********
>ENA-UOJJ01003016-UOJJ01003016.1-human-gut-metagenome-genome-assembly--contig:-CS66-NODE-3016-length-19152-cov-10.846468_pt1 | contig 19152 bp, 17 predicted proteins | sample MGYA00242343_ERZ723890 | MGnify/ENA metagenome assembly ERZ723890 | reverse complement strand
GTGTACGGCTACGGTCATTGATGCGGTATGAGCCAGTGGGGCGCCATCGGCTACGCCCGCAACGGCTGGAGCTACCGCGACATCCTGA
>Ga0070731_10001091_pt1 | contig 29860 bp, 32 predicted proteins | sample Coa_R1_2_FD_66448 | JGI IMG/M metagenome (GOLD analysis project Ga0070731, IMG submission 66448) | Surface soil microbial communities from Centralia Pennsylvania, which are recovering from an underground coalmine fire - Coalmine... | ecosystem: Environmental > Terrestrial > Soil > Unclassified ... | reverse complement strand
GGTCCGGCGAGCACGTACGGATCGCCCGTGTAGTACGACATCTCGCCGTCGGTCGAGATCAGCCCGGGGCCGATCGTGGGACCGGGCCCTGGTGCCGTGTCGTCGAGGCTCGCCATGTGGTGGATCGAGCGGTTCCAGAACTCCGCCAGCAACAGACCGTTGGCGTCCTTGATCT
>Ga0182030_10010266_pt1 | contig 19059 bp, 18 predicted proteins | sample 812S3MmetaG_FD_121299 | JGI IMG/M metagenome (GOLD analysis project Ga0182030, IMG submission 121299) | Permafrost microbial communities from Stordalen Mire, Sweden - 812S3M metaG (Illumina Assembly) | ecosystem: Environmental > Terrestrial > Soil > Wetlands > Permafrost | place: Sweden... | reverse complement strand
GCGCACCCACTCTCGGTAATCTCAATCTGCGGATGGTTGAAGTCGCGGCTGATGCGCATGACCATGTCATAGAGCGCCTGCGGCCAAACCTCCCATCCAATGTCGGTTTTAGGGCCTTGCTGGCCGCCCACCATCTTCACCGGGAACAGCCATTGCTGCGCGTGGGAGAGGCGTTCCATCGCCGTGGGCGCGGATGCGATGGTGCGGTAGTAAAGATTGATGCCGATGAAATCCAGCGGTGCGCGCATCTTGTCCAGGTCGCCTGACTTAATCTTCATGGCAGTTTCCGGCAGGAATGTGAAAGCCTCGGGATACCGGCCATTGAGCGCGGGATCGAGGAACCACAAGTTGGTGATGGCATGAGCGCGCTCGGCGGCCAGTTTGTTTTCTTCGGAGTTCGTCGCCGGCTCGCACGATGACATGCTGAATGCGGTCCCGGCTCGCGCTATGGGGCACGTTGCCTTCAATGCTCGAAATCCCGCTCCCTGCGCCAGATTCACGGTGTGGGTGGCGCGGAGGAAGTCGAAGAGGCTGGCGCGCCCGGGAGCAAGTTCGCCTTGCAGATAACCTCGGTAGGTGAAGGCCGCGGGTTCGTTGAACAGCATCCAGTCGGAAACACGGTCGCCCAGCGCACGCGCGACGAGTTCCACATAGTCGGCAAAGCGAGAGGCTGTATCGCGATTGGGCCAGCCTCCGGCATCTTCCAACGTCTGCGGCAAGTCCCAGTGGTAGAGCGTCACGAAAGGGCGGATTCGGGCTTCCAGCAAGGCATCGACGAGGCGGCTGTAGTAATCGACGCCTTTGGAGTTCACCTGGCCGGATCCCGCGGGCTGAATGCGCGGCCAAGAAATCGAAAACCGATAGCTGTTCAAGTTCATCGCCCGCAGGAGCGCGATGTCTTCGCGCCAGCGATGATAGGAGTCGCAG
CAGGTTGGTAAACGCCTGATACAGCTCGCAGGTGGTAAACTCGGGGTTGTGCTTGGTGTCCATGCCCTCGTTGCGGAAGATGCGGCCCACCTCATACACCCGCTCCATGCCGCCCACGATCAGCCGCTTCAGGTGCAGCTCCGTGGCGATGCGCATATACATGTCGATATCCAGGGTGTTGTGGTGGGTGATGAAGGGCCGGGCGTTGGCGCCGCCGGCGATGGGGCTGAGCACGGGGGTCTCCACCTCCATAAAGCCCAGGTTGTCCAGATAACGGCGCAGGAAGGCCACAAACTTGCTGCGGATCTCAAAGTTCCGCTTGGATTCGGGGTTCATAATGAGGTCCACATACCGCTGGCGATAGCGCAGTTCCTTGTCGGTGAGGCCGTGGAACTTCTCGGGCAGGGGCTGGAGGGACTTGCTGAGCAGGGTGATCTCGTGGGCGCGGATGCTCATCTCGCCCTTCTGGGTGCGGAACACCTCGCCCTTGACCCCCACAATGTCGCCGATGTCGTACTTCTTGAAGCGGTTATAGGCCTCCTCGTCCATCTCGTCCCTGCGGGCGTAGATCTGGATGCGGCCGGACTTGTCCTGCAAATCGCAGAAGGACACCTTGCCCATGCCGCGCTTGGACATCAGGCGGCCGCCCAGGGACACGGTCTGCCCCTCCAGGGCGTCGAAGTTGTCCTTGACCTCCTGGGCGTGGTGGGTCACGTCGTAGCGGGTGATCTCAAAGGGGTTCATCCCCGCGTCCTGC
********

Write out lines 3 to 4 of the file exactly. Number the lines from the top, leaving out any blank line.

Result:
>Ga0070731_10001091_pt1 | contig 29860 bp, 32 predicted proteins | sample Coa_R1_2_FD_66448 | JGI IMG/M metagenome (GOLD analysis project Ga0070731, IMG submission 66448) | Surface soil microbial communities from Centralia Pennsylvania, which are recovering from an underground coalmine fire - Coalmine... | ecosystem: Environmental > Terrestrial > Soil > Unclassified ... | reverse complement strand
GGTCCGGCGAGCACGTACGGATCGCCCGTGTAGTACGACATCTCGCCGTCGGTCGAGATCAGCCCGGGGCCGATCGTGGGACCGGGCCCTGGTGCCGTGTCGTCGAGGCTCGCCATGTGGTGGATCGAGCGGTTCCAGAACTCCGCCAGCAACAGACCGTTGGCGTCCTTGATCT